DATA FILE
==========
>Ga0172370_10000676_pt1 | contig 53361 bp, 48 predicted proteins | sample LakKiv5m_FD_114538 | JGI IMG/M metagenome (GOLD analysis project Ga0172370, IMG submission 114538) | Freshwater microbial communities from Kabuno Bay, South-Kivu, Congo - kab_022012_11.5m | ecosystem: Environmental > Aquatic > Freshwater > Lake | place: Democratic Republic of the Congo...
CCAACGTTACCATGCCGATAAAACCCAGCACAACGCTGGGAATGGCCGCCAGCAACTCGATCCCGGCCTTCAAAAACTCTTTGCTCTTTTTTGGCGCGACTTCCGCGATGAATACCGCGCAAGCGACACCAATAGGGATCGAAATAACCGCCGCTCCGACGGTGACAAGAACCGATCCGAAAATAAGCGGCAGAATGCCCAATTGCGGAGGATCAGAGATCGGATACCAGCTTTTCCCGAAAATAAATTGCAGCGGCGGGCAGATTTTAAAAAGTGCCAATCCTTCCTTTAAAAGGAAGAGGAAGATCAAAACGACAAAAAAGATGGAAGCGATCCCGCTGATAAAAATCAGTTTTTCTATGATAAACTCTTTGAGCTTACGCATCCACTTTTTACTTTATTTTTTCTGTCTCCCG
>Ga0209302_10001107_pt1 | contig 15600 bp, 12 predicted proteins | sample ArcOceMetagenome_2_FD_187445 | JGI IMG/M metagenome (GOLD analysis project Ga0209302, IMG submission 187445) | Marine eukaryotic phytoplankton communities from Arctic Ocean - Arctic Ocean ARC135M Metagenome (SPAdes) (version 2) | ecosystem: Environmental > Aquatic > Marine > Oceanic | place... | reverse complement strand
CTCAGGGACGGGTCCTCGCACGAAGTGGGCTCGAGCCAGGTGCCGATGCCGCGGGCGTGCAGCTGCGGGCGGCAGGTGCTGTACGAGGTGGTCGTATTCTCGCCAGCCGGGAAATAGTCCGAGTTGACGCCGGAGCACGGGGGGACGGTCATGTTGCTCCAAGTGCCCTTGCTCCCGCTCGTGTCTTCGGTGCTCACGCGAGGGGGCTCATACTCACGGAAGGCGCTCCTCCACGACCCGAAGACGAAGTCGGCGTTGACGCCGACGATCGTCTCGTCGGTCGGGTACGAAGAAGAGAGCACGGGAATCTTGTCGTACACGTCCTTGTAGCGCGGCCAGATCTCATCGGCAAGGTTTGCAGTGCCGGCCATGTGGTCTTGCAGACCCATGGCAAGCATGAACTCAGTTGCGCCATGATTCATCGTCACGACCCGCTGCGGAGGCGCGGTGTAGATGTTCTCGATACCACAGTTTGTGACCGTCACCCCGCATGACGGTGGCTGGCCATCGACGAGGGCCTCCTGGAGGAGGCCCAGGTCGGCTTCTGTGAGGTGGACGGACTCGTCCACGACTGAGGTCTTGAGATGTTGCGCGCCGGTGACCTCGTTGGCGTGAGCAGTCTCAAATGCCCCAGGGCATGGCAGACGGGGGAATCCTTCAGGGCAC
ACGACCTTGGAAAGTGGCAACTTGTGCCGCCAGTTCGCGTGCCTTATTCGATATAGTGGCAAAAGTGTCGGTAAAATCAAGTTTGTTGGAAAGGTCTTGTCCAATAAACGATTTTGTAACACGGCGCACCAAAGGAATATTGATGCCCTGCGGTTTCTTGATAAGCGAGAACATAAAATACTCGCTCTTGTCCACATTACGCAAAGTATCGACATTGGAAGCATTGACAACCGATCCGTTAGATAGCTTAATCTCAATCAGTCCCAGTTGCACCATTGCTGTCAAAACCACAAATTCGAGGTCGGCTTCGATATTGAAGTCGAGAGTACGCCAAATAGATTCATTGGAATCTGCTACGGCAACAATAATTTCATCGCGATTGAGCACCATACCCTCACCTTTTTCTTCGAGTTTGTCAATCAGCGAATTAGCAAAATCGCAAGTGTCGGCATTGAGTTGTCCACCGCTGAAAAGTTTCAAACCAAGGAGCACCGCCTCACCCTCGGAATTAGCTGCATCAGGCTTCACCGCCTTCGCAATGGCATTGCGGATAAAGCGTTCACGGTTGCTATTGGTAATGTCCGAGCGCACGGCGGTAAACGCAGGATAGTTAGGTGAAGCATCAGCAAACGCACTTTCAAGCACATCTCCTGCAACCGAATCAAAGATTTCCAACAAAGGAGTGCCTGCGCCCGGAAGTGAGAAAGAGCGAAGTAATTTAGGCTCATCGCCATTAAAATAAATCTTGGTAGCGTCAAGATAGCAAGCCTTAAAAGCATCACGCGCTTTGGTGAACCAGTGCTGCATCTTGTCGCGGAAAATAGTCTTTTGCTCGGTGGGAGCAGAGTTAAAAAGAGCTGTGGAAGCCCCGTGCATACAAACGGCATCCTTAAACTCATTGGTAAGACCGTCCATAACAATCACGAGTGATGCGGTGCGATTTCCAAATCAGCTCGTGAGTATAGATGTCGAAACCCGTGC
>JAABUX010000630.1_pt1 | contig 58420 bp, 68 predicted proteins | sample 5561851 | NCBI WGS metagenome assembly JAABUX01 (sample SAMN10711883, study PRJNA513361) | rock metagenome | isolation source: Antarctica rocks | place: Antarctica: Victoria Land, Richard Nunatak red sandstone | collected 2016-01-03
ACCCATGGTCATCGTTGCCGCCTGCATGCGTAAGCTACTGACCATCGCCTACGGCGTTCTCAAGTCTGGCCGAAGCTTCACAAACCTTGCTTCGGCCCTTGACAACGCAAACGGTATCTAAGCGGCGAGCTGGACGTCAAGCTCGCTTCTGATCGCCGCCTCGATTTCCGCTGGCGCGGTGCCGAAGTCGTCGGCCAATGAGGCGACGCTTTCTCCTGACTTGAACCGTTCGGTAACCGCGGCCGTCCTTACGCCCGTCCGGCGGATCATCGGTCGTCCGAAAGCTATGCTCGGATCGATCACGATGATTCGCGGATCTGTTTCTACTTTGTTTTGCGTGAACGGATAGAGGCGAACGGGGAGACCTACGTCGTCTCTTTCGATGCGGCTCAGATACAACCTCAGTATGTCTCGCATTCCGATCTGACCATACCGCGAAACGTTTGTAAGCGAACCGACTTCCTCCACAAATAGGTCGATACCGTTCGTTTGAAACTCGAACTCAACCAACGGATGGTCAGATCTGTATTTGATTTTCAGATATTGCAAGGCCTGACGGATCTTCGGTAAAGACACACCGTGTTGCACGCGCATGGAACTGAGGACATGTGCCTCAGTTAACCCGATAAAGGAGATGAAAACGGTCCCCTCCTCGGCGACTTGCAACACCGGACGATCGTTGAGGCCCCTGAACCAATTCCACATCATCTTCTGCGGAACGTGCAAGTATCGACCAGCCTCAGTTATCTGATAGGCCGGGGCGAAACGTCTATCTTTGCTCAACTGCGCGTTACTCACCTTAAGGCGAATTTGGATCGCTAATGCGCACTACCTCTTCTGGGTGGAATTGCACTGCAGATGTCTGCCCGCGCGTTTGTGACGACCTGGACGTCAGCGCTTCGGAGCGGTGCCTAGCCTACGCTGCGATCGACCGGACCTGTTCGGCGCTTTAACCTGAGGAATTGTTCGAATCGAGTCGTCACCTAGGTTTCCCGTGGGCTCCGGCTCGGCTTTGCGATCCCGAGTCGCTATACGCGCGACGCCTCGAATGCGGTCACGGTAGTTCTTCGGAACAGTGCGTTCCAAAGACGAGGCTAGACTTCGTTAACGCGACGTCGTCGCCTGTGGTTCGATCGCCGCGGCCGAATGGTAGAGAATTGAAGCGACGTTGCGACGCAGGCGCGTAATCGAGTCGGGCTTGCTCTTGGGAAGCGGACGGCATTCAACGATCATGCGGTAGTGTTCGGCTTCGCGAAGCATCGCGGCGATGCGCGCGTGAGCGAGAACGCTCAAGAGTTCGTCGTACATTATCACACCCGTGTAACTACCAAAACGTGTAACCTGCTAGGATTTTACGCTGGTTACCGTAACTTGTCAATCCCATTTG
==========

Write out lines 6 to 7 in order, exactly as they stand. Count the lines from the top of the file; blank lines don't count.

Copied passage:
>JAABUX010000630.1_pt1 | contig 58420 bp, 68 predicted proteins | sample 5561851 | NCBI WGS metagenome assembly JAABUX01 (sample SAMN10711883, study PRJNA513361) | rock metagenome | isolation source: Antarctica rocks | place: Antarctica: Victoria Land, Richard Nunatak red sandstone | collected 2016-01-03
ACCCATGGTCATCGTTGCCGCCTGCATGCGTAAGCTACTGACCATCGCCTACGGCGTTCTCAAGTCTGGCCGAAGCTTCACAAACCTTGCTTCGGCCCTTGACAACGCAAACGGTATCTAAGCGGCGAGCTGGACGTCAAGCTCGCTTCTGATCGCCGCCTCGATTTCCGCTGGCGCGGTGCCGAAGTCGTCGGCCAATGAGGCGACGCTTTCTCCTGACTTGAACCGTTCGGTAACCGCGGCCGTCCTTACGCCCGTCCGGCGGATCATCGGTCGTCCGAAAGCTATGCTCGGATCGATCACGATGATTCGCGGATCTGTTTCTACTTTGTTTTGCGTGAACGGATAGAGGCGAACGGGGAGACCTACGTCGTCTCTTTCGATGCGGCTCAGATACAACCTCAGTATGTCTCGCATTCCGATCTGACCATACCGCGAAACGTTTGTAAGCGAACCGACTTCCTCCACAAATAGGTCGATACCGTTCGTTTGAAACTCGAACTCAACCAACGGATGGTCAGATCTGTATTTGATTTTCAGATATTGCAAGGCCTGACGGATCTTCGGTAAAGACACACCGTGTTGCACGCGCATGGAACTGAGGACATGTGCCTCAGTTAACCCGATAAAGGAGATGAAAACGGTCCCCTCCTCGGCGACTTGCAACACCGGACGATCGTTGAGGCCCCTGAACCAATTCCACATCATCTTCTGCGGAACGTGCAAGTATCGACCAGCCTCAGTTATCTGATAGGCCGGGGCGAAACGTCTATCTTTGCTCAACTGCGCGTTACTCACCTTAAGGCGAATTTGGATCGCTAATGCGCACTACCTCTTCTGGGTGGAATTGCACTGCAGATGTCTGCCCGCGCGTTTGTGACGACCTGGACGTCAGCGCTTCGGAGCGGTGCCTAGCCTACGCTGCGATCGACCGGACCTGTTCGGCGCTTTAACCTGAGGAATTGTTCGAATCGAGTCGTCACCTAGGTTTCCCGTGGGCTCCGGCTCGGCTTTGCGATCCCGAGTCGCTATACGCGCGACGCCTCGAATGCGGTCACGGTAGTTCTTCGGAACAGTGCGTTCCAAAGACGAGGCTAGACTTCGTTAACGCGACGTCGTCGCCTGTGGTTCGATCGCCGCGGCCGAATGGTAGAGAATTGAAGCGACGTTGCGACGCAGGCGCGTAATCGAGTCGGGCTTGCTCTTGGGAAGCGGACGGCATTCAACGATCATGCGGTAGTGTTCGGCTTCGCGAAGCATCGCGGCGATGCGCGCGTGAGCGAGAACGCTCAAGAGTTCGTCGTACATTATCACACCCGTGTAACTACCAAAACGTGTAACCTGCTAGGATTTTACGCTGGTTACCGTAACTTGTCAATCCCATTTG